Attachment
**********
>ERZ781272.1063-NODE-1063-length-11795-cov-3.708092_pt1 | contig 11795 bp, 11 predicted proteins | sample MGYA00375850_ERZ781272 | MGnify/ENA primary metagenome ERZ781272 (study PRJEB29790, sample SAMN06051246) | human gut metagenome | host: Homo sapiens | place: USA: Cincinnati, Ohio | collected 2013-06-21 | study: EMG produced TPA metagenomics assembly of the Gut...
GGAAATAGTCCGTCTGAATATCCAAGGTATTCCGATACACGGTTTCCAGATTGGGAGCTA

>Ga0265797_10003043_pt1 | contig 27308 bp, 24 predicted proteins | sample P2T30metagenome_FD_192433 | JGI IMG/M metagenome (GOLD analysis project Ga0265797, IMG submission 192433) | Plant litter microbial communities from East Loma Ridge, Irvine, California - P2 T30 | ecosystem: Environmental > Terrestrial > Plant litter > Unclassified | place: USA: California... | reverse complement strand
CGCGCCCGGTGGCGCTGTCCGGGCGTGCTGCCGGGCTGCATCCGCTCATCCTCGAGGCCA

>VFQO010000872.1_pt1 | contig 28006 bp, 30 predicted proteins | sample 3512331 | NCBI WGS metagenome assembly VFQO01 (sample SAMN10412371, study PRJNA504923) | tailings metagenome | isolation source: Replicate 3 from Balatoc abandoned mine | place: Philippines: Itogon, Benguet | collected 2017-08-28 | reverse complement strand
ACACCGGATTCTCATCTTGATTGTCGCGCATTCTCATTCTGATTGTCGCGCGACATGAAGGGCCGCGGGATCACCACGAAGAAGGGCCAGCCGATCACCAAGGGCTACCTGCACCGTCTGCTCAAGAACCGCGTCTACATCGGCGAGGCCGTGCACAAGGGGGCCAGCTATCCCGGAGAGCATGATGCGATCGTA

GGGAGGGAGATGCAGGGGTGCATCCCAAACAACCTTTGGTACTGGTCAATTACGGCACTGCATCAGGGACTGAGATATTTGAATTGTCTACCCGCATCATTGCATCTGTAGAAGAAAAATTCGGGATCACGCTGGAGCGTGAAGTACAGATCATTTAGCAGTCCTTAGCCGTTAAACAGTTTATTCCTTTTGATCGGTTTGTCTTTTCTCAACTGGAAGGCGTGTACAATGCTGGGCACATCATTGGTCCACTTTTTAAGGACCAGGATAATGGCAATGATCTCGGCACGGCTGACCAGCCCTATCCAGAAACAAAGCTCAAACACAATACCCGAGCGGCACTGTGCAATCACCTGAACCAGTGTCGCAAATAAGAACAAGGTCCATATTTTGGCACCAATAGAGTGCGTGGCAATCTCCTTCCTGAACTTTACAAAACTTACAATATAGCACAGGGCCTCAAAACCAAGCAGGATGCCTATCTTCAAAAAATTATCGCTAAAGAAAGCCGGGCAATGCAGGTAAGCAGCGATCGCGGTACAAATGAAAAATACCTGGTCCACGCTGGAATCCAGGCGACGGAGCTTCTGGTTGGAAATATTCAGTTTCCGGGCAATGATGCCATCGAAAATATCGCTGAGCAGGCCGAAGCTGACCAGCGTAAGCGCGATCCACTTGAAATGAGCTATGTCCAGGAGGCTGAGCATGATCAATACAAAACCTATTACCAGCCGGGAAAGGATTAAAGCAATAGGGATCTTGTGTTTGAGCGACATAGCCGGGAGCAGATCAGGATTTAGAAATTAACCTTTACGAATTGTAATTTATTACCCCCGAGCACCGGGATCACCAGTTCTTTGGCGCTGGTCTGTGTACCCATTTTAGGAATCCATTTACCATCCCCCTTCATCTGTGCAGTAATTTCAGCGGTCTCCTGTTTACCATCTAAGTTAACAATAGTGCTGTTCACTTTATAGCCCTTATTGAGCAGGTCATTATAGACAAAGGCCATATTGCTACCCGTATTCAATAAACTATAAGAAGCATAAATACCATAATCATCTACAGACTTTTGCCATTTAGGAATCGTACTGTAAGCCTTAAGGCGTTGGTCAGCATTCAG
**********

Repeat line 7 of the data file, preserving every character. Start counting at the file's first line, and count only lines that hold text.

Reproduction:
GGGAGGGAGATGCAGGGGTGCATCCCAAACAACCTTTGGTACTGGTCAATTACGGCACTGCATCAGGGACTGAGATATTTGAATTGTCTACCCGCATCATTGCATCTGTAGAAGAAAAATTCGGGATCACGCTGGAGCGTGAAGTACAGATCATTTAGCAGTCCTTAGCCGTTAAACAGTTTATTCCTTTTGATCGGTTTGTCTTTTCTCAACTGGAAGGCGTGTACAATGCTGGGCACATCATTGGTCCACTTTTTAAGGACCAGGATAATGGCAATGATCTCGGCACGGCTGACCAGCCCTATCCAGAAACAAAGCTCAAACACAATACCCGAGCGGCACTGTGCAATCACCTGAACCAGTGTCGCAAATAAGAACAAGGTCCATATTTTGGCACCAATAGAGTGCGTGGCAATCTCCTTCCTGAACTTTACAAAACTTACAATATAGCACAGGGCCTCAAAACCAAGCAGGATGCCTATCTTCAAAAAATTATCGCTAAAGAAAGCCGGGCAATGCAGGTAAGCAGCGATCGCGGTACAAATGAAAAATACCTGGTCCACGCTGGAATCCAGGCGACGGAGCTTCTGGTTGGAAATATTCAGTTTCCGGGCAATGATGCCATCGAAAATATCGCTGAGCAGGCCGAAGCTGACCAGCGTAAGCGCGATCCACTTGAAATGAGCTATGTCCAGGAGGCTGAGCATGATCAATACAAAACCTATTACCAGCCGGGAAAGGATTAAAGCAATAGGGATCTTGTGTTTGAGCGACATAGCCGGGAGCAGATCAGGATTTAGAAATTAACCTTTACGAATTGTAATTTATTACCCCCGAGCACCGGGATCACCAGTTCTTTGGCGCTGGTCTGTGTACCCATTTTAGGAATCCATTTACCATCCCCCTTCATCTGTGCAGTAATTTCAGCGGTCTCCTGTTTACCATCTAAGTTAACAATAGTGCTGTTCACTTTATAGCCCTTATTGAGCAGGTCATTATAGACAAAGGCCATATTGCTACCCGTATTCAATAAACTATAAGAAGCATAAATACCATAATCATCTACAGACTTTTGCCATTTAGGAATCGTACTGTAAGCCTTAAGGCGTTGGTCAGCATTCAG